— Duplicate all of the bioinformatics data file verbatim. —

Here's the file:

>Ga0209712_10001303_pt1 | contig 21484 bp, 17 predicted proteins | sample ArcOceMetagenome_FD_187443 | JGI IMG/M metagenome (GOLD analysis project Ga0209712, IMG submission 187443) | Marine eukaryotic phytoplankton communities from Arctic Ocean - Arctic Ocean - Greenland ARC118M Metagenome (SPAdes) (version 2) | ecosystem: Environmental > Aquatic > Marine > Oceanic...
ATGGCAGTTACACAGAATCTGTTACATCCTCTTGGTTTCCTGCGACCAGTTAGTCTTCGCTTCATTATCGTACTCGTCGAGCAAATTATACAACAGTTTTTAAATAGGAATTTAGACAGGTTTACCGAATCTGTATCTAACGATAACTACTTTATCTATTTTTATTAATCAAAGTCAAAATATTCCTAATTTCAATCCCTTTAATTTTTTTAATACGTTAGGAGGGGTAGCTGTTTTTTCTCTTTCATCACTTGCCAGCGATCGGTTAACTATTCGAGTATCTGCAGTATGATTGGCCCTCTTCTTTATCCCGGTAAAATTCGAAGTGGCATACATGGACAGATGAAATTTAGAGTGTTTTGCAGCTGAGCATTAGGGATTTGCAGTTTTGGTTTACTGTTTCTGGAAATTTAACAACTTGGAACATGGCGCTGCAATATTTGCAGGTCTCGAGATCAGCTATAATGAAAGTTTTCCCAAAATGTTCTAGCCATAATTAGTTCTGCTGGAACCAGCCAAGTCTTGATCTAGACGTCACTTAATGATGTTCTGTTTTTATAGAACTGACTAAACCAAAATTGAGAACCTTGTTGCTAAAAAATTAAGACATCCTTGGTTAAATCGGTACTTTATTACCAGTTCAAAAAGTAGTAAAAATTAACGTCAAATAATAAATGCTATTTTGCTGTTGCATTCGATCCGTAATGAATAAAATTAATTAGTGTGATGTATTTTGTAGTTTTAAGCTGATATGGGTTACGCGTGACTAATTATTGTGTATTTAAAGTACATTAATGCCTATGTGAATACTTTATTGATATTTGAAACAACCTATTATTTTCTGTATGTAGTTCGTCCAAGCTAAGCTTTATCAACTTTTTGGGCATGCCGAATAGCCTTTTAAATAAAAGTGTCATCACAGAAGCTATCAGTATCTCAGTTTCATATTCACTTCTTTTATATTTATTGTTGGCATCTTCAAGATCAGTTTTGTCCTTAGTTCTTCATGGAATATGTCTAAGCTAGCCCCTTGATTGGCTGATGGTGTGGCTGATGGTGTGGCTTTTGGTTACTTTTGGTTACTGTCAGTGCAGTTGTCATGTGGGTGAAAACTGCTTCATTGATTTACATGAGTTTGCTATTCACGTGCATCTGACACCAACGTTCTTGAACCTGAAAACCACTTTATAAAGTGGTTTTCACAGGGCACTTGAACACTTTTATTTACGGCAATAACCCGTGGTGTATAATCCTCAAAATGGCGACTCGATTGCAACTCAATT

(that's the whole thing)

>Ga0209712_10001303_pt1 | contig 21484 bp, 17 predicted proteins | sample ArcOceMetagenome_FD_187443 | JGI IMG/M metagenome (GOLD analysis project Ga0209712, IMG submission 187443) | Marine eukaryotic phytoplankton communities from Arctic Ocean - Arctic Ocean - Greenland ARC118M Metagenome (SPAdes) (version 2) | ecosystem: Environmental > Aquatic > Marine > Oceanic...
ATGGCAGTTACACAGAATCTGTTACATCCTCTTGGTTTCCTGCGACCAGTTAGTCTTCGCTTCATTATCGTACTCGTCGAGCAAATTATACAACAGTTTTTAAATAGGAATTTAGACAGGTTTACCGAATCTGTATCTAACGATAACTACTTTATCTATTTTTATTAATCAAAGTCAAAATATTCCTAATTTCAATCCCTTTAATTTTTTTAATACGTTAGGAGGGGTAGCTGTTTTTTCTCTTTCATCACTTGCCAGCGATCGGTTAACTATTCGAGTATCTGCAGTATGATTGGCCCTCTTCTTTATCCCGGTAAAATTCGAAGTGGCATACATGGACAGATGAAATTTAGAGTGTTTTGCAGCTGAGCATTAGGGATTTGCAGTTTTGGTTTACTGTTTCTGGAAATTTAACAACTTGGAACATGGCGCTGCAATATTTGCAGGTCTCGAGATCAGCTATAATGAAAGTTTTCCCAAAATGTTCTAGCCATAATTAGTTCTGCTGGAACCAGCCAAGTCTTGATCTAGACGTCACTTAATGATGTTCTGTTTTTATAGAACTGACTAAACCAAAATTGAGAACCTTGTTGCTAAAAAATTAAGACATCCTTGGTTAAATCGGTACTTTATTACCAGTTCAAAAAGTAGTAAAAATTAACGTCAAATAATAAATGCTATTTTGCTGTTGCATTCGATCCGTAATGAATAAAATTAATTAGTGTGATGTATTTTGTAGTTTTAAGCTGATATGGGTTACGCGTGACTAATTATTGTGTATTTAAAGTACATTAATGCCTATGTGAATACTTTATTGATATTTGAAACAACCTATTATTTTCTGTATGTAGTTCGTCCAAGCTAAGCTTTATCAACTTTTTGGGCATGCCGAATAGCCTTTTAAATAAAAGTGTCATCACAGAAGCTATCAGTATCTCAGTTTCATATTCACTTCTTTTATATTTATTGTTGGCATCTTCAAGATCAGTTTTGTCCTTAGTTCTTCATGGAATATGTCTAAGCTAGCCCCTTGATTGGCTGATGGTGTGGCTGATGGTGTGGCTTTTGGTTACTTTTGGTTACTGTCAGTGCAGTTGTCATGTGGGTGAAAACTGCTTCATTGATTTACATGAGTTTGCTATTCACGTGCATCTGACACCAACGTTCTTGAACCTGAAAACCACTTTATAAAGTGGTTTTCACAGGGCACTTGAACACTTTTATTTACGGCAATAACCCGTGGTGTATAATCCTCAAAATGGCGACTCGATTGCAACTCAATT